Keynote speaker Dale Wrubleski from Ducks Unlimited Canada.

The morning’s discussions laid the scientific groundwork and flowed into the afternoon’s focus on industry and reclamation.

The afternoon’s keynote speaker, Jan Ciborowski, PhD, a biology professor at the University of Calgary, delivered a talk titled Evaluating Biodiversity in Reclaimed Wetland Landscapes, New Tools for New Systems.

This year, Canada’s Oil Sands Innovation Alliance (COSIA) co-hosted the symposium. COISA is an alliance of oil sands producers focused on accelerating the pace of improvement in environmental performance in Canada’s oil sands through collaborative action and innovation.

The alliance, launched in 2012, brings together leading thinkers from industry, government, academia and the wider public to improve measurement, accountability and environmental performance for oil sands greenhouse gases, land, water and tailings.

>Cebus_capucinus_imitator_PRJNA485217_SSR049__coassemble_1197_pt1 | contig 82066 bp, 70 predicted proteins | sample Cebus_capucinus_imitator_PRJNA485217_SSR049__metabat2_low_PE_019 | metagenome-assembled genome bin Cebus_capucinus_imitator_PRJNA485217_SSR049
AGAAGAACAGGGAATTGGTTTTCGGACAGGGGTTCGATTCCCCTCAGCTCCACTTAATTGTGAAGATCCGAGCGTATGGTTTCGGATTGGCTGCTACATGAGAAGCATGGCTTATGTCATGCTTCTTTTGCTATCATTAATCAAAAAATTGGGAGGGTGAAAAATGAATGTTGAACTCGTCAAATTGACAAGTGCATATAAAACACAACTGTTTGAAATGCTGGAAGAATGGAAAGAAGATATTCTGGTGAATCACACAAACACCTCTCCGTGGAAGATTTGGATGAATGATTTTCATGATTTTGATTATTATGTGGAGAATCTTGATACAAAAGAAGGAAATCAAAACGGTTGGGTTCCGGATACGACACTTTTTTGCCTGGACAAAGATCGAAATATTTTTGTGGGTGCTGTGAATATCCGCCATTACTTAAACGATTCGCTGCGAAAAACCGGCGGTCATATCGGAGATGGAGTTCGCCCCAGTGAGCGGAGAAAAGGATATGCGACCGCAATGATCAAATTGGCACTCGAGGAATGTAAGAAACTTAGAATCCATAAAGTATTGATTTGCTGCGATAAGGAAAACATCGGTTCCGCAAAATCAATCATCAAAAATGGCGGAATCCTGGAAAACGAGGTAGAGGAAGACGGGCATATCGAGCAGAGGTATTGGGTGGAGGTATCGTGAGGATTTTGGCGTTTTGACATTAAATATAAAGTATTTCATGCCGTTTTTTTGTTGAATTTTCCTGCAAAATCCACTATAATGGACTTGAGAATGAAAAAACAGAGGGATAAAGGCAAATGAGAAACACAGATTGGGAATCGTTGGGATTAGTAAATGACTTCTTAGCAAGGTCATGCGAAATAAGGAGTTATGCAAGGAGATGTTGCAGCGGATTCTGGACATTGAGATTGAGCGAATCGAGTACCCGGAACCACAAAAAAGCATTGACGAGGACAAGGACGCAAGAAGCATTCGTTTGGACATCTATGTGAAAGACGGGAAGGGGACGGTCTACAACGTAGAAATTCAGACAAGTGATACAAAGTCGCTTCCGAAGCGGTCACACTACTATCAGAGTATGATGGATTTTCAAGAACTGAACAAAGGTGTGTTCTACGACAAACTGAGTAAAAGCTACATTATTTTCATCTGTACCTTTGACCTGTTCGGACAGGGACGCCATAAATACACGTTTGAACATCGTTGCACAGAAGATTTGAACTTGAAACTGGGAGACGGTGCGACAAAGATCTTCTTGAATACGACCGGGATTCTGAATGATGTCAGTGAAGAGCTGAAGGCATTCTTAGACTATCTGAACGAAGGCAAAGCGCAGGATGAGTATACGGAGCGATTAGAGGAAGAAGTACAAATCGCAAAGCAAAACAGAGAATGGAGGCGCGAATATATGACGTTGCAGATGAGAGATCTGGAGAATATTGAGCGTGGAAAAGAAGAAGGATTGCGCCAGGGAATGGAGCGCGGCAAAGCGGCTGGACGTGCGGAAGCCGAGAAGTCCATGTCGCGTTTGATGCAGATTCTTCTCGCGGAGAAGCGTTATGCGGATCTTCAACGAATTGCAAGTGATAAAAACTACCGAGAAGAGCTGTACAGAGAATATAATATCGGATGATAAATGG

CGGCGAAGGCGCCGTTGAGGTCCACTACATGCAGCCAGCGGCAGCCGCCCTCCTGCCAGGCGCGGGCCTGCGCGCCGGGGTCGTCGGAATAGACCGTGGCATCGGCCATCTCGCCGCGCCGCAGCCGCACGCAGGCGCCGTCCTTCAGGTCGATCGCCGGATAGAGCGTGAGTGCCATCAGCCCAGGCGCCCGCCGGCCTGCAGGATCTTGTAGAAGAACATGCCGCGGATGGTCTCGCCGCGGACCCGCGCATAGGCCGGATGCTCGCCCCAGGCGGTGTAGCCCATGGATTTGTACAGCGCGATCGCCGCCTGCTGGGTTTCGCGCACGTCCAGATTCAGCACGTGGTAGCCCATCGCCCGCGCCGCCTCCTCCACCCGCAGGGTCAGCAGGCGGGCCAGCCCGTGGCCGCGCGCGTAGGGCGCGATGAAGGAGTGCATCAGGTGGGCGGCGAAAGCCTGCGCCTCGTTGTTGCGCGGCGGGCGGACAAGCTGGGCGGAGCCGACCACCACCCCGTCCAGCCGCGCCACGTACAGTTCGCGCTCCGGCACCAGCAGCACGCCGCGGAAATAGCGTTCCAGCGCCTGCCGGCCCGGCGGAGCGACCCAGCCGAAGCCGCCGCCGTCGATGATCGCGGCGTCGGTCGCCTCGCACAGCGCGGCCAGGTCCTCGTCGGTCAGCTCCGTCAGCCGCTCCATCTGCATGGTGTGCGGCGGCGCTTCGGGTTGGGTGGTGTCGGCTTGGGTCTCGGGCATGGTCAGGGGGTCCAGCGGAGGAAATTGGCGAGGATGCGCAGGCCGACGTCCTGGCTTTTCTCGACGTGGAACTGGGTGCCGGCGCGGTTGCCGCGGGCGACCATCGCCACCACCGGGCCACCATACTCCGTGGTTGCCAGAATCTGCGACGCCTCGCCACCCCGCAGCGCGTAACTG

“COSIA is excited to co-host this event and share highlights from some of the wetlands-related work our members are advancing,” said Jack O’Neill, COSIA’s Director for the Land Environmental Priority Area. “Wetlands are a pivotal component of the pre- and post-oil sands operations landscapes. Our members remain focused on finding solutions that minimize environmental impacts on wetlands and progressing wetland reclamation best practices. Our project portfolio continues to evolve with additional wetland-focused projects every year.”

Symposium participant and professional biologist Amanda Cooper emphasized the important role of wetlands and the importance of involving younger participants.

Students Jocelyn Boegelsack, Emily Carroll, Sosan Shaheen.

Students Jocelyn Boegelsack, Emily Carroll and Susan Shaheen during the poster session.